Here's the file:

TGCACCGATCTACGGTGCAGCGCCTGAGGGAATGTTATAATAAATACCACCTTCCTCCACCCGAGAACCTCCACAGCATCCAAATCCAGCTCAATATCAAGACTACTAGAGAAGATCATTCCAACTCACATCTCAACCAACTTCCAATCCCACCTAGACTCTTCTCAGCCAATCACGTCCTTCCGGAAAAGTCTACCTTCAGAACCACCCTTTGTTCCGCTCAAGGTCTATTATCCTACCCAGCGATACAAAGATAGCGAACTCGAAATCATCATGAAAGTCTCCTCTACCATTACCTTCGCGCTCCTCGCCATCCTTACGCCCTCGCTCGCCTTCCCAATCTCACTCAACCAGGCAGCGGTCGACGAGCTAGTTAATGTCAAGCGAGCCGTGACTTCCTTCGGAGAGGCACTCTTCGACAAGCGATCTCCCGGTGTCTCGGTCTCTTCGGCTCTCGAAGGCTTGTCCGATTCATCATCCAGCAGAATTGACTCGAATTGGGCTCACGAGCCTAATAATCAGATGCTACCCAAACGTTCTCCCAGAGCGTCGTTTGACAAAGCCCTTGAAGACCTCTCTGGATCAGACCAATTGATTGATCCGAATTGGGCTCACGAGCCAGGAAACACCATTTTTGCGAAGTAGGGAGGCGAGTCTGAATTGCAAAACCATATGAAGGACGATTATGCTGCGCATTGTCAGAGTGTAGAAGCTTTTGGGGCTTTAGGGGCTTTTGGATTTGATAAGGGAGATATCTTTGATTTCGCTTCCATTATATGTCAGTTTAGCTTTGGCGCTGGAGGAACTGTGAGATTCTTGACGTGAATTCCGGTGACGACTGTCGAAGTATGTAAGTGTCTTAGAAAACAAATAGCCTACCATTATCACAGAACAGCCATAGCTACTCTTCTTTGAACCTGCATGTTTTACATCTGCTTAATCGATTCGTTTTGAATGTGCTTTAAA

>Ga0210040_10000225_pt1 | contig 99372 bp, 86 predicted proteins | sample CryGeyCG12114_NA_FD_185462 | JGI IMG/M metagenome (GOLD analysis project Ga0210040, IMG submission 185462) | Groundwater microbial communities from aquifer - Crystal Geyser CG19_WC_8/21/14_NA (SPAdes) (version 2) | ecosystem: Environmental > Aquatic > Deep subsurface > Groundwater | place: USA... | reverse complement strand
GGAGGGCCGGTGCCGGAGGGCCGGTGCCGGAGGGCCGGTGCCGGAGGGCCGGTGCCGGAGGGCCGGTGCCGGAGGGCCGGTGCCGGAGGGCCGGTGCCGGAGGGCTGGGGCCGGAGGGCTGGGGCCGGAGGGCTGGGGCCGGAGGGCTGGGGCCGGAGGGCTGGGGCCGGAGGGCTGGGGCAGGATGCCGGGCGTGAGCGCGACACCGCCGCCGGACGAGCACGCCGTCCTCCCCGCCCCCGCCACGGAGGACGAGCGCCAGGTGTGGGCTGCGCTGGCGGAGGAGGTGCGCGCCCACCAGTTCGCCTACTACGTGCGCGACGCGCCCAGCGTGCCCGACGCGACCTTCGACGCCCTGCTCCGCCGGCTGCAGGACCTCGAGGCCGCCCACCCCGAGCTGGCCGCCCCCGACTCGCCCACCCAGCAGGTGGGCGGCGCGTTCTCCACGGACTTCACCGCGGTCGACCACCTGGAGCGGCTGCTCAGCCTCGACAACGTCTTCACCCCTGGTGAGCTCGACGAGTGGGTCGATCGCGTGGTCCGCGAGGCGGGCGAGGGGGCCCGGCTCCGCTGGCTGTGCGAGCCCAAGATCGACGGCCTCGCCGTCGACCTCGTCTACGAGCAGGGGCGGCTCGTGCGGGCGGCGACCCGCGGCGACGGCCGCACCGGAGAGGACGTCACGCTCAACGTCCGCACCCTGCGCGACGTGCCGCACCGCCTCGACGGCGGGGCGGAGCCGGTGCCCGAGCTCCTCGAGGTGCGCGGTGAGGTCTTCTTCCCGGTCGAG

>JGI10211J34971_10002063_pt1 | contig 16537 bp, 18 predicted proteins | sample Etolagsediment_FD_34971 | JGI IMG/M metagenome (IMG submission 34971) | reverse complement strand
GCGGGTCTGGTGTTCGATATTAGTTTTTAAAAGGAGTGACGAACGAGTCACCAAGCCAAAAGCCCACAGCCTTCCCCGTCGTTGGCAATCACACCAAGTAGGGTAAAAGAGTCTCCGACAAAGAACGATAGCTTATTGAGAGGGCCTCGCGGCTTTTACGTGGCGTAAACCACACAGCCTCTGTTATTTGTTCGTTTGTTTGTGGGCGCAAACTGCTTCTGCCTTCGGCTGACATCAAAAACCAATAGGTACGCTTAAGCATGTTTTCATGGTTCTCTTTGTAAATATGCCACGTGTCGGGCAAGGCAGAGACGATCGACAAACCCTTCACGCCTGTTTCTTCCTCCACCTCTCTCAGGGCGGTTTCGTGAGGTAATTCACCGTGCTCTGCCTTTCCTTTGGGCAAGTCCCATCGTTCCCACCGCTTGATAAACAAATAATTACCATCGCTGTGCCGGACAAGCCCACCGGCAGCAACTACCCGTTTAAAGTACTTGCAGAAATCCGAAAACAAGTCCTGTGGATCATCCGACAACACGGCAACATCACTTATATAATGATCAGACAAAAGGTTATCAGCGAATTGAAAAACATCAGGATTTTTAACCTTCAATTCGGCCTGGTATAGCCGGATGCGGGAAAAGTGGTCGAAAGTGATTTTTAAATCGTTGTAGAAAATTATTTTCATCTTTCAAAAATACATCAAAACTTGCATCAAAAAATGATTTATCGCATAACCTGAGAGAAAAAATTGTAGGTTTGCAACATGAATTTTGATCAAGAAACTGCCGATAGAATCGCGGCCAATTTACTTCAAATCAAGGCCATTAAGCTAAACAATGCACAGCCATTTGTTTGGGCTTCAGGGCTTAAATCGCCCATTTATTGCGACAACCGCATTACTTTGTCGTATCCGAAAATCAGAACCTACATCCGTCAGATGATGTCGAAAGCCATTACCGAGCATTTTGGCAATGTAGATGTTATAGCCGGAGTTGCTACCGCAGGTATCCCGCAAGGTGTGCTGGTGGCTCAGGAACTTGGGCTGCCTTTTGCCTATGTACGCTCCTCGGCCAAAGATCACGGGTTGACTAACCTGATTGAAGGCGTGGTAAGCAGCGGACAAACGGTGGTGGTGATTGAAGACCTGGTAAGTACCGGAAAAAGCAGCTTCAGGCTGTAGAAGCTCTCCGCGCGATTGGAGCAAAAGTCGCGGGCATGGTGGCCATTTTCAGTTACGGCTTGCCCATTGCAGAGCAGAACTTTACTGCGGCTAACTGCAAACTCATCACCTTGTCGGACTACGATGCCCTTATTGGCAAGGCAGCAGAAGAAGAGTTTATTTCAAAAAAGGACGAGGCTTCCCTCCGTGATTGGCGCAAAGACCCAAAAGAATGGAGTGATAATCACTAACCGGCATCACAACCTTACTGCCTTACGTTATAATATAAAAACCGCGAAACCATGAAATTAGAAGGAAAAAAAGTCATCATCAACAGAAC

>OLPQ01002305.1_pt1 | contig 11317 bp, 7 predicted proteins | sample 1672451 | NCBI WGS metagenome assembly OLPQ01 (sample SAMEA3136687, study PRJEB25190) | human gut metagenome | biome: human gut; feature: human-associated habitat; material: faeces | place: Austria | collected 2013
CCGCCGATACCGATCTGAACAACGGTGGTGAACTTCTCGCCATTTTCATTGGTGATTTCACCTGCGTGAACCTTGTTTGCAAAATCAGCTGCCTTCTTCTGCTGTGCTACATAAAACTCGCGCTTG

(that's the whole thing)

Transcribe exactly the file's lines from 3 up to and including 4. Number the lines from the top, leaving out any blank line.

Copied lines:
GGAGGGCCGGTGCCGGAGGGCCGGTGCCGGAGGGCCGGTGCCGGAGGGCCGGTGCCGGAGGGCCGGTGCCGGAGGGCCGGTGCCGGAGGGCCGGTGCCGGAGGGCTGGGGCCGGAGGGCTGGGGCCGGAGGGCTGGGGCCGGAGGGCTGGGGCCGGAGGGCTGGGGCCGGAGGGCTGGGGCAGGATGCCGGGCGTGAGCGCGACACCGCCGCCGGACGAGCACGCCGTCCTCCCCGCCCCCGCCACGGAGGACGAGCGCCAGGTGTGGGCTGCGCTGGCGGAGGAGGTGCGCGCCCACCAGTTCGCCTACTACGTGCGCGACGCGCCCAGCGTGCCCGACGCGACCTTCGACGCCCTGCTCCGCCGGCTGCAGGACCTCGAGGCCGCCCACCCCGAGCTGGCCGCCCCCGACTCGCCCACCCAGCAGGTGGGCGGCGCGTTCTCCACGGACTTCACCGCGGTCGACCACCTGGAGCGGCTGCTCAGCCTCGACAACGTCTTCACCCCTGGTGAGCTCGACGAGTGGGTCGATCGCGTGGTCCGCGAGGCGGGCGAGGGGGCCCGGCTCCGCTGGCTGTGCGAGCCCAAGATCGACGGCCTCGCCGTCGACCTCGTCTACGAGCAGGGGCGGCTCGTGCGGGCGGCGACCCGCGGCGACGGCCGCACCGGAGAGGACGTCACGCTCAACGTCCGCACCCTGCGCGACGTGCCGCACCGCCTCGACGGCGGGGCGGAGCCGGTGCCCGAGCTCCTCGAGGTGCGCGGTGAGGTCTTCTTCCCGGTCGAG

>JGI10211J34971_10002063_pt1 | contig 16537 bp, 18 predicted proteins | sample Etolagsediment_FD_34971 | JGI IMG/M metagenome (IMG submission 34971) | reverse complement strand